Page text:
Later in the same text, God declares that He is a jealous God. He does not want His glory given to any other. The Bible is clear that God is Spirit (John 4:24). He does not have gender. Someone might retort, “Don’t we have characteristics that are part of His image and thus isn’t okay to look at ourselves to find out about Him?” The answer to that question is, “NO!” We are made in His image. We cannot turn the paradigm on its head. We definitely reflect characteristics of God. However, it is to the self-revelation of God in Scripture that we turn in order to find out about Him. As we understand Him, we are then able to understand ourselves better. Furthermore, it is clear in Psalm 50:21 that God is not altogether like us, “These things you have done, and I have been silent; you thought that I was one like yourself. But now I rebuke you and lay the charge before you.”

Let’s make sure we get the order of things correct. God is the Creator and we are His creatures. God is the Lord and we are His servants. God is perfectly holy and we are sinful. God is Spirit and we are embodied souls. God does not suffer from our limitations or our errors. God is perfect in all His attributes and works, needing nothing. We are fallen and desperately in need of divine assistance. God is the source of all things and we are part of the effects of His causation. We have no say in who He is, in what He does, or in how He reveals Himself. We should not forget how humiliating it was for the Son to take on himself a human nature. Paul says of this that Jesus “…made himself nothing, taking the form of a servant, being born in the likeness of men.” (Philippians 2:7)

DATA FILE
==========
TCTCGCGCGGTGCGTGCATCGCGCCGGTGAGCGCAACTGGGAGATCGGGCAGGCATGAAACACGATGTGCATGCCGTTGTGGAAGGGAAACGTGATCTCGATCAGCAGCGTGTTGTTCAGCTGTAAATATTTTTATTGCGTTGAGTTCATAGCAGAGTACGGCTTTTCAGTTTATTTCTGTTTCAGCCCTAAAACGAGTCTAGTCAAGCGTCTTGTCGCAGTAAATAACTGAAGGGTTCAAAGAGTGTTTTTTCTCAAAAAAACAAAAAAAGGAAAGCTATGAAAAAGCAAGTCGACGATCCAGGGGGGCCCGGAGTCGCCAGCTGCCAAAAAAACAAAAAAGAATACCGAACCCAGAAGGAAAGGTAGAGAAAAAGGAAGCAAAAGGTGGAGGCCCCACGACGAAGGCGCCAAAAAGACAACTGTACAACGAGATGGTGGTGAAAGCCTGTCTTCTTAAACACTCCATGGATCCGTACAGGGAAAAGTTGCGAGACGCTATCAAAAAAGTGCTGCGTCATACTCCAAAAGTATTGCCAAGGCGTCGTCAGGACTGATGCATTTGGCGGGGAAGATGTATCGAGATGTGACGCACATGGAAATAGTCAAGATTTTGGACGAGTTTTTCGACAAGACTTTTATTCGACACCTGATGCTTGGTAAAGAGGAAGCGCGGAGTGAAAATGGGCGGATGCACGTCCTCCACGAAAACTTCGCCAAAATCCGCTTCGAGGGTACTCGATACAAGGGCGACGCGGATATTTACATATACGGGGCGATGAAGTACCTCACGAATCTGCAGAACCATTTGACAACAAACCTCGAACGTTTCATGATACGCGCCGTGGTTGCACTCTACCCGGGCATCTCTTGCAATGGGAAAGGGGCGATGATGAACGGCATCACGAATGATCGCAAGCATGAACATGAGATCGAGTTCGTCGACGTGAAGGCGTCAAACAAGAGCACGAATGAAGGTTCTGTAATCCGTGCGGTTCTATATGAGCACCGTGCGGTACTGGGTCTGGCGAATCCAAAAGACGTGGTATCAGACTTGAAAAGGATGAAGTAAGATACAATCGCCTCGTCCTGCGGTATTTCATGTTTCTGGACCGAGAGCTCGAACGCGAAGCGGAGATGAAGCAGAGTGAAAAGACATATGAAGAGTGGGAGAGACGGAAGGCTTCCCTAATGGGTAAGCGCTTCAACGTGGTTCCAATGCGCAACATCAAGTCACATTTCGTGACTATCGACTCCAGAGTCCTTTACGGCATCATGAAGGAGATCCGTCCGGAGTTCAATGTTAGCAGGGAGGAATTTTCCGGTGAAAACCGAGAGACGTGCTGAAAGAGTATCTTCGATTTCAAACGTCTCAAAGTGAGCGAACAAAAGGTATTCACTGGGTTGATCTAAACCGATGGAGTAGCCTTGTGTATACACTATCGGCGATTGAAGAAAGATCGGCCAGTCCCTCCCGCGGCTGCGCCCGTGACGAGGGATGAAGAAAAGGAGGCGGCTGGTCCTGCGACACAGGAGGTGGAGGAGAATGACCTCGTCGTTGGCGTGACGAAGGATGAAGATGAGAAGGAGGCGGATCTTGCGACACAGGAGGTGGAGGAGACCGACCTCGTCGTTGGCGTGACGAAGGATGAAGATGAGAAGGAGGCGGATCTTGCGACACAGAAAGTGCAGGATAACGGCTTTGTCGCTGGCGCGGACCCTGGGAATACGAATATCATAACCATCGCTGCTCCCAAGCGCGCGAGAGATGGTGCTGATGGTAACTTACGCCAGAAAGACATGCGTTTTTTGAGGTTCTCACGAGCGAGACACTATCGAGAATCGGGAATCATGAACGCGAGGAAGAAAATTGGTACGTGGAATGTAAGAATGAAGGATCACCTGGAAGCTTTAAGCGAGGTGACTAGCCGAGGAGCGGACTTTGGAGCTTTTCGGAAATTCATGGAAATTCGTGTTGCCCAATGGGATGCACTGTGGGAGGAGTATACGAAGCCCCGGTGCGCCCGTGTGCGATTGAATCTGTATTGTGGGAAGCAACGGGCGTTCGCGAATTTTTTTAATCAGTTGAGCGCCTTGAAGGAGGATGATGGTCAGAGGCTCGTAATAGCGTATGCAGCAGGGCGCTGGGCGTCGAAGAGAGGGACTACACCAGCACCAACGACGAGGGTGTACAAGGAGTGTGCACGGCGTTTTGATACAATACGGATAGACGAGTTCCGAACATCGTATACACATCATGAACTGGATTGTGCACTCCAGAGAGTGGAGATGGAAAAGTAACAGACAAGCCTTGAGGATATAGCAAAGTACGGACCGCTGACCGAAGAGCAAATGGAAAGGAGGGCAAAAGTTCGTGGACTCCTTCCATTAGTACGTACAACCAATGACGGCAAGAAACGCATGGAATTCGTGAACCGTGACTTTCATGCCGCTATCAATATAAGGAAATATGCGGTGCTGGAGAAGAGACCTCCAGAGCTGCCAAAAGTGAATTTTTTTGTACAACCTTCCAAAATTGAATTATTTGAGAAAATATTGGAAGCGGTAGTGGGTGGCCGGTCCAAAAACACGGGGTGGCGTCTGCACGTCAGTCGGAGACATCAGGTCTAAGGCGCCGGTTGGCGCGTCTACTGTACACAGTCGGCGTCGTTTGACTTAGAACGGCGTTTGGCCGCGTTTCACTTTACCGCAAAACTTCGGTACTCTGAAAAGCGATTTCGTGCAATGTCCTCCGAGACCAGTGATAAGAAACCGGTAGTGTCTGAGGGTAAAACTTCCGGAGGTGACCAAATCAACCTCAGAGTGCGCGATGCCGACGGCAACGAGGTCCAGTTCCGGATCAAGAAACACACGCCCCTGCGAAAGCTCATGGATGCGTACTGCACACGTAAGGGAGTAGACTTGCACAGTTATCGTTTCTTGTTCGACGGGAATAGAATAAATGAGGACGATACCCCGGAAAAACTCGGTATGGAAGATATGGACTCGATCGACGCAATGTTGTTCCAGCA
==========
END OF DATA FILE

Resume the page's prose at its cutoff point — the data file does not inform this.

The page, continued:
This remaking of God in our image is not confined to gender or race. We see it in character attributes as well. You repeatedly here the statements, “Well, my God is not…” or “My God would not…” or “I don’t believe in a God who…” You can fill in the blanks with a multitude of denials about the biblical witness of the character and works of God. People simply want a god after their own image. Why? We often want a God like us because we are then elevated. If God is like me, then I must be as intrinsically lovable as I believe I am. When Jesus died for me, He affirmed my worthiness. This is not the good news. Jesus did not die for me because I am lovable or as an affirmation of my intrinsic worthiness. When Jesus died for his people it was an affirmation of how loving God is, not how lovable I am.

It is the fact that God is not like us that makes the good news truly good. When we understand the gospel, we are set free from the sin of remaking God in our image. We are able to see that God is so much more glorious, majestic, and grand than any fallen creature. When we catch a glimpse of Him in His glory, we are finally able to look beyond ourselves because we are eclipsed by the vision of God revealed in the Bible.